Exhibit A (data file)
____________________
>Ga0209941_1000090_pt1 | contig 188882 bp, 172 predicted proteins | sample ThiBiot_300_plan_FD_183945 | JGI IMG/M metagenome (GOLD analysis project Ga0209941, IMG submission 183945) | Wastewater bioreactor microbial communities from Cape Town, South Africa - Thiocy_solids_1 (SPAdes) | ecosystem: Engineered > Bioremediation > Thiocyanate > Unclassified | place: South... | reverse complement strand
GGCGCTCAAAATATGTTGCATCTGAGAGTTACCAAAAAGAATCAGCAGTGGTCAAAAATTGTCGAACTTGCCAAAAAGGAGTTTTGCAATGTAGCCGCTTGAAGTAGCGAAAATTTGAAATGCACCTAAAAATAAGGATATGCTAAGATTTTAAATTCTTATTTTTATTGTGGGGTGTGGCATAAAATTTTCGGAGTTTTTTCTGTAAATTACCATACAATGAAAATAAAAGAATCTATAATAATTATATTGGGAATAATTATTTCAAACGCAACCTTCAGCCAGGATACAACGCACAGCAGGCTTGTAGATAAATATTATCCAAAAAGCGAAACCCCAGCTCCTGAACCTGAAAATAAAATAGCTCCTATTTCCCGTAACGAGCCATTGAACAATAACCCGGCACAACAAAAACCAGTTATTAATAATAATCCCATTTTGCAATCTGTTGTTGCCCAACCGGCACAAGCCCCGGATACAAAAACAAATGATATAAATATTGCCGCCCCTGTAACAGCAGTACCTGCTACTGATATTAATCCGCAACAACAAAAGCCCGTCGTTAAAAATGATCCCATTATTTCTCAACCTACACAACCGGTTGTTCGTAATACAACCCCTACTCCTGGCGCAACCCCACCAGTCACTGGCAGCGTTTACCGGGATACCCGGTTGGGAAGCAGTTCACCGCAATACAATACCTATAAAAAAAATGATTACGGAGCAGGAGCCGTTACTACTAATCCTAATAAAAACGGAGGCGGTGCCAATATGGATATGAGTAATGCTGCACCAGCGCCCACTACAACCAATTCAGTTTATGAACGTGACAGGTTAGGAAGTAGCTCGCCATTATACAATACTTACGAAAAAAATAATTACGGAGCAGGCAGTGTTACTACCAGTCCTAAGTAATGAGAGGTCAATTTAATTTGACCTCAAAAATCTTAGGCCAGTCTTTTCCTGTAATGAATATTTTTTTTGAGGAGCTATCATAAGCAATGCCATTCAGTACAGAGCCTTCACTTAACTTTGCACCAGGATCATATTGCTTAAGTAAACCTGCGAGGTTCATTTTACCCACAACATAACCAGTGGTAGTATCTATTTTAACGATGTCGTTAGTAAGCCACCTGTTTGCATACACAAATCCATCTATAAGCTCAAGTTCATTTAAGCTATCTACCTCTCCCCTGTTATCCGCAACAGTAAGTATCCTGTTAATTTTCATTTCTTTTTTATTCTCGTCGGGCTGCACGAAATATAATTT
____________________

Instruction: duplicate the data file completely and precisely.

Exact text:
>Ga0209941_1000090_pt1 | contig 188882 bp, 172 predicted proteins | sample ThiBiot_300_plan_FD_183945 | JGI IMG/M metagenome (GOLD analysis project Ga0209941, IMG submission 183945) | Wastewater bioreactor microbial communities from Cape Town, South Africa - Thiocy_solids_1 (SPAdes) | ecosystem: Engineered > Bioremediation > Thiocyanate > Unclassified | place: South... | reverse complement strand
GGCGCTCAAAATATGTTGCATCTGAGAGTTACCAAAAAGAATCAGCAGTGGTCAAAAATTGTCGAACTTGCCAAAAAGGAGTTTTGCAATGTAGCCGCTTGAAGTAGCGAAAATTTGAAATGCACCTAAAAATAAGGATATGCTAAGATTTTAAATTCTTATTTTTATTGTGGGGTGTGGCATAAAATTTTCGGAGTTTTTTCTGTAAATTACCATACAATGAAAATAAAAGAATCTATAATAATTATATTGGGAATAATTATTTCAAACGCAACCTTCAGCCAGGATACAACGCACAGCAGGCTTGTAGATAAATATTATCCAAAAAGCGAAACCCCAGCTCCTGAACCTGAAAATAAAATAGCTCCTATTTCCCGTAACGAGCCATTGAACAATAACCCGGCACAACAAAAACCAGTTATTAATAATAATCCCATTTTGCAATCTGTTGTTGCCCAACCGGCACAAGCCCCGGATACAAAAACAAATGATATAAATATTGCCGCCCCTGTAACAGCAGTACCTGCTACTGATATTAATCCGCAACAACAAAAGCCCGTCGTTAAAAATGATCCCATTATTTCTCAACCTACACAACCGGTTGTTCGTAATACAACCCCTACTCCTGGCGCAACCCCACCAGTCACTGGCAGCGTTTACCGGGATACCCGGTTGGGAAGCAGTTCACCGCAATACAATACCTATAAAAAAAATGATTACGGAGCAGGAGCCGTTACTACTAATCCTAATAAAAACGGAGGCGGTGCCAATATGGATATGAGTAATGCTGCACCAGCGCCCACTACAACCAATTCAGTTTATGAACGTGACAGGTTAGGAAGTAGCTCGCCATTATACAATACTTACGAAAAAAATAATTACGGAGCAGGCAGTGTTACTACCAGTCCTAAGTAATGAGAGGTCAATTTAATTTGACCTCAAAAATCTTAGGCCAGTCTTTTCCTGTAATGAATATTTTTTTTGAGGAGCTATCATAAGCAATGCCATTCAGTACAGAGCCTTCACTTAACTTTGCACCAGGATCATATTGCTTAAGTAAACCTGCGAGGTTCATTTTACCCACAACATAACCAGTGGTAGTATCTATTTTAACGATGTCGTTAGTAAGCCACCTGTTTGCATACACAAATCCATCTATAAGCTCAAGTTCATTTAAGCTATCTACCTCTCCCCTGTTATCCGCAACAGTAAGTATCCTGTTAATTTTCATTTCTTTTTTATTCTCGTCGGGCTGCACGAAATATAATTT